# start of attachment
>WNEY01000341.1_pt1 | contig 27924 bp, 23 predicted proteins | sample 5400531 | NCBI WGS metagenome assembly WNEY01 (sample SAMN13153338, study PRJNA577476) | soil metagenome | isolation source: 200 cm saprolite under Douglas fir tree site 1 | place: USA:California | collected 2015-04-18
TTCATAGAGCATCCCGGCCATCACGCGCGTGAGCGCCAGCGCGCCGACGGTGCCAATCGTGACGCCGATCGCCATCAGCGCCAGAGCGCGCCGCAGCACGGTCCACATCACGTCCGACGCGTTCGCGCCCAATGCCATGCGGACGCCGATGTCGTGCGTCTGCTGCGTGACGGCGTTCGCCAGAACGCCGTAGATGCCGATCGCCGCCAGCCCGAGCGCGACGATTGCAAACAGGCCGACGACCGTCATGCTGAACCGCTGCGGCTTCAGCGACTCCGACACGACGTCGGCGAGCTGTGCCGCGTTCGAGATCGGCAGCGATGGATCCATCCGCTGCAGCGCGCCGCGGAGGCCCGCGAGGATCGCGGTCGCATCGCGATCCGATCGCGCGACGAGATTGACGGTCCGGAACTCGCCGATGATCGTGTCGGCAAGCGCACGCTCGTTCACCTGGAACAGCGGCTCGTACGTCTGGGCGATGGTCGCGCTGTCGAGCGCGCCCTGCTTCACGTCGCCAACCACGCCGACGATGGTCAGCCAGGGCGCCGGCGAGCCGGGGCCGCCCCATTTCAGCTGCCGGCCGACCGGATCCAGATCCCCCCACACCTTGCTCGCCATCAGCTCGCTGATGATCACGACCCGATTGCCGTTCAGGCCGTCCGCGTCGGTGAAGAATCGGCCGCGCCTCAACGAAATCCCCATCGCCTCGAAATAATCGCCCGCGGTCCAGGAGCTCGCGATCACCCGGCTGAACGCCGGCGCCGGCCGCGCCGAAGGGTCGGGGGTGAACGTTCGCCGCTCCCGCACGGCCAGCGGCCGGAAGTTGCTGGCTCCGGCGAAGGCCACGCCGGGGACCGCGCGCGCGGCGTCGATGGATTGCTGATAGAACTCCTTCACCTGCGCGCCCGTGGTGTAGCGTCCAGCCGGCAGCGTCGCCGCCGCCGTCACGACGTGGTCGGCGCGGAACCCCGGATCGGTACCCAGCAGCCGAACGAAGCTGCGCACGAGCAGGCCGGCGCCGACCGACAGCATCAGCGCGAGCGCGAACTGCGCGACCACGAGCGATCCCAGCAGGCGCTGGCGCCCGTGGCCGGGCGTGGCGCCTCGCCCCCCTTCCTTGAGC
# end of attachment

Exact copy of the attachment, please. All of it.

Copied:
>WNEY01000341.1_pt1 | contig 27924 bp, 23 predicted proteins | sample 5400531 | NCBI WGS metagenome assembly WNEY01 (sample SAMN13153338, study PRJNA577476) | soil metagenome | isolation source: 200 cm saprolite under Douglas fir tree site 1 | place: USA:California | collected 2015-04-18
TTCATAGAGCATCCCGGCCATCACGCGCGTGAGCGCCAGCGCGCCGACGGTGCCAATCGTGACGCCGATCGCCATCAGCGCCAGAGCGCGCCGCAGCACGGTCCACATCACGTCCGACGCGTTCGCGCCCAATGCCATGCGGACGCCGATGTCGTGCGTCTGCTGCGTGACGGCGTTCGCCAGAACGCCGTAGATGCCGATCGCCGCCAGCCCGAGCGCGACGATTGCAAACAGGCCGACGACCGTCATGCTGAACCGCTGCGGCTTCAGCGACTCCGACACGACGTCGGCGAGCTGTGCCGCGTTCGAGATCGGCAGCGATGGATCCATCCGCTGCAGCGCGCCGCGGAGGCCCGCGAGGATCGCGGTCGCATCGCGATCCGATCGCGCGACGAGATTGACGGTCCGGAACTCGCCGATGATCGTGTCGGCAAGCGCACGCTCGTTCACCTGGAACAGCGGCTCGTACGTCTGGGCGATGGTCGCGCTGTCGAGCGCGCCCTGCTTCACGTCGCCAACCACGCCGACGATGGTCAGCCAGGGCGCCGGCGAGCCGGGGCCGCCCCATTTCAGCTGCCGGCCGACCGGATCCAGATCCCCCCACACCTTGCTCGCCATCAGCTCGCTGATGATCACGACCCGATTGCCGTTCAGGCCGTCCGCGTCGGTGAAGAATCGGCCGCGCCTCAACGAAATCCCCATCGCCTCGAAATAATCGCCCGCGGTCCAGGAGCTCGCGATCACCCGGCTGAACGCCGGCGCCGGCCGCGCCGAAGGGTCGGGGGTGAACGTTCGCCGCTCCCGCACGGCCAGCGGCCGGAAGTTGCTGGCTCCGGCGAAGGCCACGCCGGGGACCGCGCGCGCGGCGTCGATGGATTGCTGATAGAACTCCTTCACCTGCGCGCCCGTGGTGTAGCGTCCAGCCGGCAGCGTCGCCGCCGCCGTCACGACGTGGTCGGCGCGGAACCCCGGATCGGTACCCAGCAGCCGAACGAAGCTGCGCACGAGCAGGCCGGCGCCGACCGACAGCATCAGCGCGAGCGCGAACTGCGCGACCACGAGCGATCCCAGCAGGCGCTGGCGCCCGTGGCCGGGCGTGGCGCCTCGCCCCCCTTCCTTGAGC